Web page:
Title: Butterflies in May
Author: Karen Hart
Publication Year: 2006
Genre: Fiction, Young Adult
Source: E-review copy from NetGalley
From the cover:
When seventeen-year-old Ali Parker, on the verge of college, finds herself with an unwanted pregnancy, she faces some difficult decisions about her life, her future, and that of her unborn child. A coming-of-age story that enlightens without offending.
I mentioned on Twitter the other day that I seem to be in the middle of a slump of “meh” kind of books. I was hoping that this book would pull me out of it, since I normally really love realistic YA and particularly books about teen pregnancy, drug use, etc.
Unfortunately, Butterflies in May was not the end of my “reading slump”. It wasn’t bad, it just wasn’t as great as I had been hoping for.
Ali, the main character, finds out that she is pregnant right at the beginning of the book. The only thing she can think of is that she and her boyfriend (Matt) had been careful every time except once, and even then they hadn’t been completely unsafe, and that she can’t believe she got pregnant. She takes forever to tell Matt, in part because she doesn’t think she’s pregnant at first, since she gets some period-like spotting. When she’s late for the second month in a row, though, she takes the test and finds out that she really is with child … but it takes her a couple weeks to tell Matt.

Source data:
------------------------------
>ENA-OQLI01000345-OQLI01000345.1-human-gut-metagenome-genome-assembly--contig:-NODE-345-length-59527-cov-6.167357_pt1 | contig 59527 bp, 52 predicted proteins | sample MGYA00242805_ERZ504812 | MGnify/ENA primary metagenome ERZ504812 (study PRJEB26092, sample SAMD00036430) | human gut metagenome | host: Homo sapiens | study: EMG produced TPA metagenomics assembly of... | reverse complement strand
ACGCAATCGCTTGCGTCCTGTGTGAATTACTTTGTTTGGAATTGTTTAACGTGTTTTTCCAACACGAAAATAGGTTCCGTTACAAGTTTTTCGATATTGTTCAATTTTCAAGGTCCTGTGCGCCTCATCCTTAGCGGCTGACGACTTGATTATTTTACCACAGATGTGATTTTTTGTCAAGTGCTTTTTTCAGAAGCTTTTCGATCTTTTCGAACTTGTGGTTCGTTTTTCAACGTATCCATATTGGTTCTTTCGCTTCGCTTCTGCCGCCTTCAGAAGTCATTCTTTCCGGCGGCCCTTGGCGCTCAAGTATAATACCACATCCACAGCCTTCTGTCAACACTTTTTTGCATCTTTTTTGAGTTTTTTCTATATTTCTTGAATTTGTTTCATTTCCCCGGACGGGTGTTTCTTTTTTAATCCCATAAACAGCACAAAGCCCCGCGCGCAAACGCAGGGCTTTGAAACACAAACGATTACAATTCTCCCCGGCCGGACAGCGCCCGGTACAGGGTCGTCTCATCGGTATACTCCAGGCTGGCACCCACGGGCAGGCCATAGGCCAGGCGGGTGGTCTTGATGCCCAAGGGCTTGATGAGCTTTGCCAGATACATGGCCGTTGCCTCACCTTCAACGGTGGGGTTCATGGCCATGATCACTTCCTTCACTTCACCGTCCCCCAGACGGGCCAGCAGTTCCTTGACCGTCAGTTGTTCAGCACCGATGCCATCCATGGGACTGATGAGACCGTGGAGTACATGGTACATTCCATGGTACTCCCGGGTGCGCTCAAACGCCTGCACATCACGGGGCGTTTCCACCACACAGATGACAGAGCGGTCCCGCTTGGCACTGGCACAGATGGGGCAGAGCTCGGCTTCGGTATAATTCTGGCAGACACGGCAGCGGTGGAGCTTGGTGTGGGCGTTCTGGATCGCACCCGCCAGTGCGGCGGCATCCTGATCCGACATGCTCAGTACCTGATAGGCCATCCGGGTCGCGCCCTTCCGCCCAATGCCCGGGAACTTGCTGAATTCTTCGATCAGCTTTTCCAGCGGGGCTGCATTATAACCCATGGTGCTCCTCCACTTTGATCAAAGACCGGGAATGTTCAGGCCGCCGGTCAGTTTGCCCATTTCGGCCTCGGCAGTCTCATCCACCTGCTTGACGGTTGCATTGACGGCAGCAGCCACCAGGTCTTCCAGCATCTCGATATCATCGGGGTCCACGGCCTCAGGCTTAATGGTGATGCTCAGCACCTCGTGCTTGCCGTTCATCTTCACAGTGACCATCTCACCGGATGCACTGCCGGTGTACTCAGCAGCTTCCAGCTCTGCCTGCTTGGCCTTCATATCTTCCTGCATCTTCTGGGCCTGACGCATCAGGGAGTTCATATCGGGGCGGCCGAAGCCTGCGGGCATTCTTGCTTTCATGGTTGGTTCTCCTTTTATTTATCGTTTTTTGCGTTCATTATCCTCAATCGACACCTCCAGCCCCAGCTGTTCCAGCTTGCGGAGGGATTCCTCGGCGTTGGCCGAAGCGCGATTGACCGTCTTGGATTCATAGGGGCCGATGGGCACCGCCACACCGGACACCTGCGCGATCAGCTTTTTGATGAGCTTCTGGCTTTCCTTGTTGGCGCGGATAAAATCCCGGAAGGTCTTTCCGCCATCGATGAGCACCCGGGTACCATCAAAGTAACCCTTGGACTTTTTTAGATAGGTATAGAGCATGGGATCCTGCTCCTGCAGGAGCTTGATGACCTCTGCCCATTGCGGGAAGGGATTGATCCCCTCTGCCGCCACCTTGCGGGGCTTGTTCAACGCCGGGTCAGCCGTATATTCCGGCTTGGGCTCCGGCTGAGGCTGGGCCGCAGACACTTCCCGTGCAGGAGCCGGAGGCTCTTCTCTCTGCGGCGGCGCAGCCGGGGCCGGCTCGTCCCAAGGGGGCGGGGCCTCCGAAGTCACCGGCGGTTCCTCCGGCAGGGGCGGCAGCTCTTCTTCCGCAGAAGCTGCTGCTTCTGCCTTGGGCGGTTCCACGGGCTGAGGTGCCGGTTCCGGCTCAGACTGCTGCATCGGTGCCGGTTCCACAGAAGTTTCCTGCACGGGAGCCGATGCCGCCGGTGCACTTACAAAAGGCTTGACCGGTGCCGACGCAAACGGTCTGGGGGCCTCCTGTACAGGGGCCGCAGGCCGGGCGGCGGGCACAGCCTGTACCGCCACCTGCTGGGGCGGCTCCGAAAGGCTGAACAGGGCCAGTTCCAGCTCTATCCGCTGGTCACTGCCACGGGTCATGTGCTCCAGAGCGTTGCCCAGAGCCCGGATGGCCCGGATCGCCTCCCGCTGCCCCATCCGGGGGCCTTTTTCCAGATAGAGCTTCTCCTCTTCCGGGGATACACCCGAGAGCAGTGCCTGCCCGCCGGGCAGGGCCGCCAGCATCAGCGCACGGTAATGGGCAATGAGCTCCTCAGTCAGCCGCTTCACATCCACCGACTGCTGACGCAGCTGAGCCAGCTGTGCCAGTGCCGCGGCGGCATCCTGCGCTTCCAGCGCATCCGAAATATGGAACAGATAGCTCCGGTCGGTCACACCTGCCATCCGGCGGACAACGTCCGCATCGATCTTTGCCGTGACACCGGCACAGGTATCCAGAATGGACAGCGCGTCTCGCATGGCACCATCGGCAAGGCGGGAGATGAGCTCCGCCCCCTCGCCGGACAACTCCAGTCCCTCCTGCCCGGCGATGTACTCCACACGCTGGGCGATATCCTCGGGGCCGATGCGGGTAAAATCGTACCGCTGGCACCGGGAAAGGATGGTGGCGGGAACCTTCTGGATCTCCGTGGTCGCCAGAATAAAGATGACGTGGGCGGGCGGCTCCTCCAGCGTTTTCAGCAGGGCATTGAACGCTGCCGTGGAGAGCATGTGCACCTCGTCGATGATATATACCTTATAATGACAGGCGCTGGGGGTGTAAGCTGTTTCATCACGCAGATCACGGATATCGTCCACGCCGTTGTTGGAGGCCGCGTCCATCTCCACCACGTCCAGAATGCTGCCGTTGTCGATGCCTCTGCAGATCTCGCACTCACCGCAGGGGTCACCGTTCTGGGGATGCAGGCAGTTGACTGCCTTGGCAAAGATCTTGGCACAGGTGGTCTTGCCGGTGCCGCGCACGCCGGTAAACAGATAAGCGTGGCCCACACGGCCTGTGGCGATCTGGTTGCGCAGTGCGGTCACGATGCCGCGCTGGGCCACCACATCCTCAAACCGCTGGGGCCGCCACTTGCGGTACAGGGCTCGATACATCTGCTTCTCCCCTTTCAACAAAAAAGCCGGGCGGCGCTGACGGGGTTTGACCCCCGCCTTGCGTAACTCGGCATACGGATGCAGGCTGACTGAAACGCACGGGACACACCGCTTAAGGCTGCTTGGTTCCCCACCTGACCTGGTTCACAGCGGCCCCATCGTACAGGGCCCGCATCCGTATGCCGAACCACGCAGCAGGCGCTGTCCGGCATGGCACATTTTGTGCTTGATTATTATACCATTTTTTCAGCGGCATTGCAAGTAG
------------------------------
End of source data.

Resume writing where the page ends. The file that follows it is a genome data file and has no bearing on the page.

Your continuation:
That’s all well and good, except that Matt’s reaction didn’t really make sense. The first time that she thought she might be pregnant, he noticed right away that she was quieter than usual and called her on it. She told him why, and then later told him that she wasn’t actually pregnant. A month later, though, when she realizes that she really is pregnant, he somehow doesn’t notice for weeks that Ali was acting funny. That just didn’t seem all that plausible.
Though the rest of Butterflies in May was rather predictable and constantly telegraphing the events to come, there were still some good points. The way that the characters acted was very realistic in most respects. The struggles and decision-making process that Ali, Matt, and the people around them went through were complicated and hard to figure out – something that I imagine would be the case in a real-life situation like this. I also really liked the juxtaposition between Ali and another girl she went to school with who is pregnant, though at times it seemed as though it was a just a plot device to force Ali into realizing something using external issues rather than her own thoughts.
All in all, this was an okay book, but nothing spectacular. I’ve read better books about teen pregnancy, but I’ve also read worse ones. If you come across Butterflies in May and it looks interesting, go for it … but I wouldn’t go searching it out.